Mixed Methods in the Research of the Netherlands Court of Audit
- Diny van Est (The Netherlands Court of Audit)
- 12 December 2016
- Pieter de la Court Building
About the lecture
The Court of Audit checks that the government spends public funds and conducts policy as intended. The principal 'customers' are the House of Representatives and the government. Typical issues that Audit Offices all over the world often address are related to lack of public transparency of public spending, inefficient public agencies, underperformance of public agencies, and waste. But issues could also include environmental problems or social issues related to inequality, gender or illiteracy that the responsible governmental departments fail to tackle and to take effective measures to mitigate these problems.
The NCA is more than 200 years old. In order to remain relevant, it invests in our audit methodology and techniques and recently we started a Performance Research Academy, in which mixed methods are taught. Diny van Est will give examples of newly used methods by NCA in research and will explain more about the various methods (e.g. data-inventory, product journey, case study, subjective atlas, document analysis, ”think sessions”) the NCA uses to increase the impact of our research in the field of product safety. During the discussion, visitors can share and exchange ideas on the concept and method of “citizen audit”.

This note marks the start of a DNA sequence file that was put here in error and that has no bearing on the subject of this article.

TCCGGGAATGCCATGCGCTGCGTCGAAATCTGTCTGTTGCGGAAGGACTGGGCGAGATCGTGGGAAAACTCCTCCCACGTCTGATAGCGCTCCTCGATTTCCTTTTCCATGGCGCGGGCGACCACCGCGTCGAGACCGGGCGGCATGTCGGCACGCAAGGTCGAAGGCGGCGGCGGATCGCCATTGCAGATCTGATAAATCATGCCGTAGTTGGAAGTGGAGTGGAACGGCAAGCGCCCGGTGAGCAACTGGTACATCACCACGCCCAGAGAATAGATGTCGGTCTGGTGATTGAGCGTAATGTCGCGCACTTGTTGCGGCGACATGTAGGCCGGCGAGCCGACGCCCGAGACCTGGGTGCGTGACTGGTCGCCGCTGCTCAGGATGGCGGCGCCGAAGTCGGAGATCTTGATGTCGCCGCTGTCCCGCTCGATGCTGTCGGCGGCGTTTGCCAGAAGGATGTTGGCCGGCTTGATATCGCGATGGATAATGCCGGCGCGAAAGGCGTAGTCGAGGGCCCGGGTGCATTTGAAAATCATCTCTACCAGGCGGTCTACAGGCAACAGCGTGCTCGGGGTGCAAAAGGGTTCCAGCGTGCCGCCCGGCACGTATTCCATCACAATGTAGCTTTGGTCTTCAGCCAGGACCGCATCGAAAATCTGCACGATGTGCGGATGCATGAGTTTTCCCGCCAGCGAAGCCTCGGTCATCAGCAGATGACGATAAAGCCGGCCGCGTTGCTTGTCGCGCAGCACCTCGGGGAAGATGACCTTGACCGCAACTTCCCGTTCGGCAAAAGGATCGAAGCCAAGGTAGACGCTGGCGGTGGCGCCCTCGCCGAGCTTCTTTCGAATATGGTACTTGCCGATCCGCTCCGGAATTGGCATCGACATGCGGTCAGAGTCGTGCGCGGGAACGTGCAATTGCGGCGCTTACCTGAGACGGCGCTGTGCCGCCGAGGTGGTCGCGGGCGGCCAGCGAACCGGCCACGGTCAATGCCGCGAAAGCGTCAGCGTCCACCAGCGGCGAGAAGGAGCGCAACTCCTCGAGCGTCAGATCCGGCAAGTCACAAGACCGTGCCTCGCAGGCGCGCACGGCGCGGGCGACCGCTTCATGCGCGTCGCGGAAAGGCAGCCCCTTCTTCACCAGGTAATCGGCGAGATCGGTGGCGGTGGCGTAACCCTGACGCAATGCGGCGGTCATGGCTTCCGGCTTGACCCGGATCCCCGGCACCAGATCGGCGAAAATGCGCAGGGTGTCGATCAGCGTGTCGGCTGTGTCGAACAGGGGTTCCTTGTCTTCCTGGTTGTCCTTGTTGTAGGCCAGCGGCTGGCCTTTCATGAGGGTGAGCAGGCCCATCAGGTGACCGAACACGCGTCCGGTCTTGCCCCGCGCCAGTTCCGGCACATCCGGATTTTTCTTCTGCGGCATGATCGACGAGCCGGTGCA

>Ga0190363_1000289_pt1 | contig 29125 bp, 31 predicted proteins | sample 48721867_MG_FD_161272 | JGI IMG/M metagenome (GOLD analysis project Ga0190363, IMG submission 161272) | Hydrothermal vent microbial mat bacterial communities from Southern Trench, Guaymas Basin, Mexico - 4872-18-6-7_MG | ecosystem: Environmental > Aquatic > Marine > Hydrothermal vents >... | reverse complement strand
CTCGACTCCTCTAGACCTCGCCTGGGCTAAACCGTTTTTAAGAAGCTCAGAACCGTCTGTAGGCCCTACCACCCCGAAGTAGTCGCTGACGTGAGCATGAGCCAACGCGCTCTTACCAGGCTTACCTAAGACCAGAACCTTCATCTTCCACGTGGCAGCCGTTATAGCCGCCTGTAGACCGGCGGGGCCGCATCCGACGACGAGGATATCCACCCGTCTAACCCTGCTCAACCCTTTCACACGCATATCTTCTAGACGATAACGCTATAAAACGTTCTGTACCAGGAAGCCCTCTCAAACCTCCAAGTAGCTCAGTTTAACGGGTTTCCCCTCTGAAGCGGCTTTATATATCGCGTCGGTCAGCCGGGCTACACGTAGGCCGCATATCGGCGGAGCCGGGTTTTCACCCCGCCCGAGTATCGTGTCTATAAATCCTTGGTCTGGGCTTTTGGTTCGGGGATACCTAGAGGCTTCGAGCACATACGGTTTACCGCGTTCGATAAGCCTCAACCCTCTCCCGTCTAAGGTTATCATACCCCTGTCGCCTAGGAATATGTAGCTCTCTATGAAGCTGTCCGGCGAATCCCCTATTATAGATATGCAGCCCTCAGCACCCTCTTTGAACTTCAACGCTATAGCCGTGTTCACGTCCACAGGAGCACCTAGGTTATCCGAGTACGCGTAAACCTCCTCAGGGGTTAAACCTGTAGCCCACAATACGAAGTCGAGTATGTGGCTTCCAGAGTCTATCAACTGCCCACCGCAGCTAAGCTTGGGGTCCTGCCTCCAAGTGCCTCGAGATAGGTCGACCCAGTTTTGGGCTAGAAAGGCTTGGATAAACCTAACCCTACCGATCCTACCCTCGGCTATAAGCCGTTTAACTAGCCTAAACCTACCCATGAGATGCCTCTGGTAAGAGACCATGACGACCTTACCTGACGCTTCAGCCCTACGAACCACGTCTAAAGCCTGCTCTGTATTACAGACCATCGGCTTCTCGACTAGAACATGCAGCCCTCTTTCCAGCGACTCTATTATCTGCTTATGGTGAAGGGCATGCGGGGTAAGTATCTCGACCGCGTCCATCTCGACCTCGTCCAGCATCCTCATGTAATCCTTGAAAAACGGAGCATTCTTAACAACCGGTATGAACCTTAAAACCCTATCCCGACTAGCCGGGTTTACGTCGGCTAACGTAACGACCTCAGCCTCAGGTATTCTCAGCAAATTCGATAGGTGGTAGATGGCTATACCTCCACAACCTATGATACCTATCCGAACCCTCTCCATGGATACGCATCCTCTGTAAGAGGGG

About Diny van Est
Diny van Est PhD is research/audit manager at the Netherlands Court of Audit. Her research projects examine public private partnersships in various policy fields: infrastructure, development, quango’s and state enterprises. She is particularly interested in following the money in issues of transparency and governance. She received a PhD in Social Sciences (Anthropology) from Leiden University.
Both as an academic and as a research manager, she has gained extensive experience of team work and of project management in the course of national (Coordinator network local audit organisations) and international research projects (Cameroon, Philippines, Rwanda, Hungaria and Serbia). In addition to her experience in research projects, her work now focusses on issues of curriculum development, innovation including experimentation with the aid of a test circuit and exploring new audit techniques and analytical methods (such as the use of ‘big data’, as well as information collected ‘on the streets’, inter alia by citizen auditors).